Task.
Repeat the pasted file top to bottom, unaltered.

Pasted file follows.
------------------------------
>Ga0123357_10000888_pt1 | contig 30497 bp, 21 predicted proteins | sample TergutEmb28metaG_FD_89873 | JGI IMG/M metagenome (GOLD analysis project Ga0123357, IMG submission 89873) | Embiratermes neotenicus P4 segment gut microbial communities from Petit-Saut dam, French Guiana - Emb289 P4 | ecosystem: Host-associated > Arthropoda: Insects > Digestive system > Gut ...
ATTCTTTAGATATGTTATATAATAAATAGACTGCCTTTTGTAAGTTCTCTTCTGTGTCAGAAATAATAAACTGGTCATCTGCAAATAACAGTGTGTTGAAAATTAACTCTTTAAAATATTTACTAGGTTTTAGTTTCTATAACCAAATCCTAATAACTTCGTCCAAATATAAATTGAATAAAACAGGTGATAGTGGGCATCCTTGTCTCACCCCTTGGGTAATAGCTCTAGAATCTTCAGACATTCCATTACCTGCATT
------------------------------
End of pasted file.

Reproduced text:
>Ga0123357_10000888_pt1 | contig 30497 bp, 21 predicted proteins | sample TergutEmb28metaG_FD_89873 | JGI IMG/M metagenome (GOLD analysis project Ga0123357, IMG submission 89873) | Embiratermes neotenicus P4 segment gut microbial communities from Petit-Saut dam, French Guiana - Emb289 P4 | ecosystem: Host-associated > Arthropoda: Insects > Digestive system > Gut ...
ATTCTTTAGATATGTTATATAATAAATAGACTGCCTTTTGTAAGTTCTCTTCTGTGTCAGAAATAATAAACTGGTCATCTGCAAATAACAGTGTGTTGAAAATTAACTCTTTAAAATATTTACTAGGTTTTAGTTTCTATAACCAAATCCTAATAACTTCGTCCAAATATAAATTGAATAAAACAGGTGATAGTGGGCATCCTTGTCTCACCCCTTGGGTAATAGCTCTAGAATCTTCAGACATTCCATTACCTGCATT